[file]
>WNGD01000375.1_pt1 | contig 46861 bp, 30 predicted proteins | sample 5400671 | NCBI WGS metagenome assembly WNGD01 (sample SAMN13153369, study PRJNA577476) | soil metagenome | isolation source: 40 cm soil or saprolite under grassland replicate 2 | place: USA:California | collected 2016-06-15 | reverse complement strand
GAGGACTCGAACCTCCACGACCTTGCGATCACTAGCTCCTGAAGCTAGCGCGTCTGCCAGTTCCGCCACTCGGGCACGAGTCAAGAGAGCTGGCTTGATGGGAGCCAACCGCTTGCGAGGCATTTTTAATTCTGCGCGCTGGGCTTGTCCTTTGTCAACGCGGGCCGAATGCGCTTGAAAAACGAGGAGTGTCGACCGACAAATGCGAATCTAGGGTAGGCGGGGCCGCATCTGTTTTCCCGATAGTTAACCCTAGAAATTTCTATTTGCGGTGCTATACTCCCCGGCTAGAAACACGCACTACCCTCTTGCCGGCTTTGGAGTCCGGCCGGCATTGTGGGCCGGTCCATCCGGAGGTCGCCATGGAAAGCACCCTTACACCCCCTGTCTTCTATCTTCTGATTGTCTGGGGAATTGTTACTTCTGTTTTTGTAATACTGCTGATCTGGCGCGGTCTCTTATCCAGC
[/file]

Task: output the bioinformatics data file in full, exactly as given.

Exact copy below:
>WNGD01000375.1_pt1 | contig 46861 bp, 30 predicted proteins | sample 5400671 | NCBI WGS metagenome assembly WNGD01 (sample SAMN13153369, study PRJNA577476) | soil metagenome | isolation source: 40 cm soil or saprolite under grassland replicate 2 | place: USA:California | collected 2016-06-15 | reverse complement strand
GAGGACTCGAACCTCCACGACCTTGCGATCACTAGCTCCTGAAGCTAGCGCGTCTGCCAGTTCCGCCACTCGGGCACGAGTCAAGAGAGCTGGCTTGATGGGAGCCAACCGCTTGCGAGGCATTTTTAATTCTGCGCGCTGGGCTTGTCCTTTGTCAACGCGGGCCGAATGCGCTTGAAAAACGAGGAGTGTCGACCGACAAATGCGAATCTAGGGTAGGCGGGGCCGCATCTGTTTTCCCGATAGTTAACCCTAGAAATTTCTATTTGCGGTGCTATACTCCCCGGCTAGAAACACGCACTACCCTCTTGCCGGCTTTGGAGTCCGGCCGGCATTGTGGGCCGGTCCATCCGGAGGTCGCCATGGAAAGCACCCTTACACCCCCTGTCTTCTATCTTCTGATTGTCTGGGGAATTGTTACTTCTGTTTTTGTAATACTGCTGATCTGGCGCGGTCTCTTATCCAGC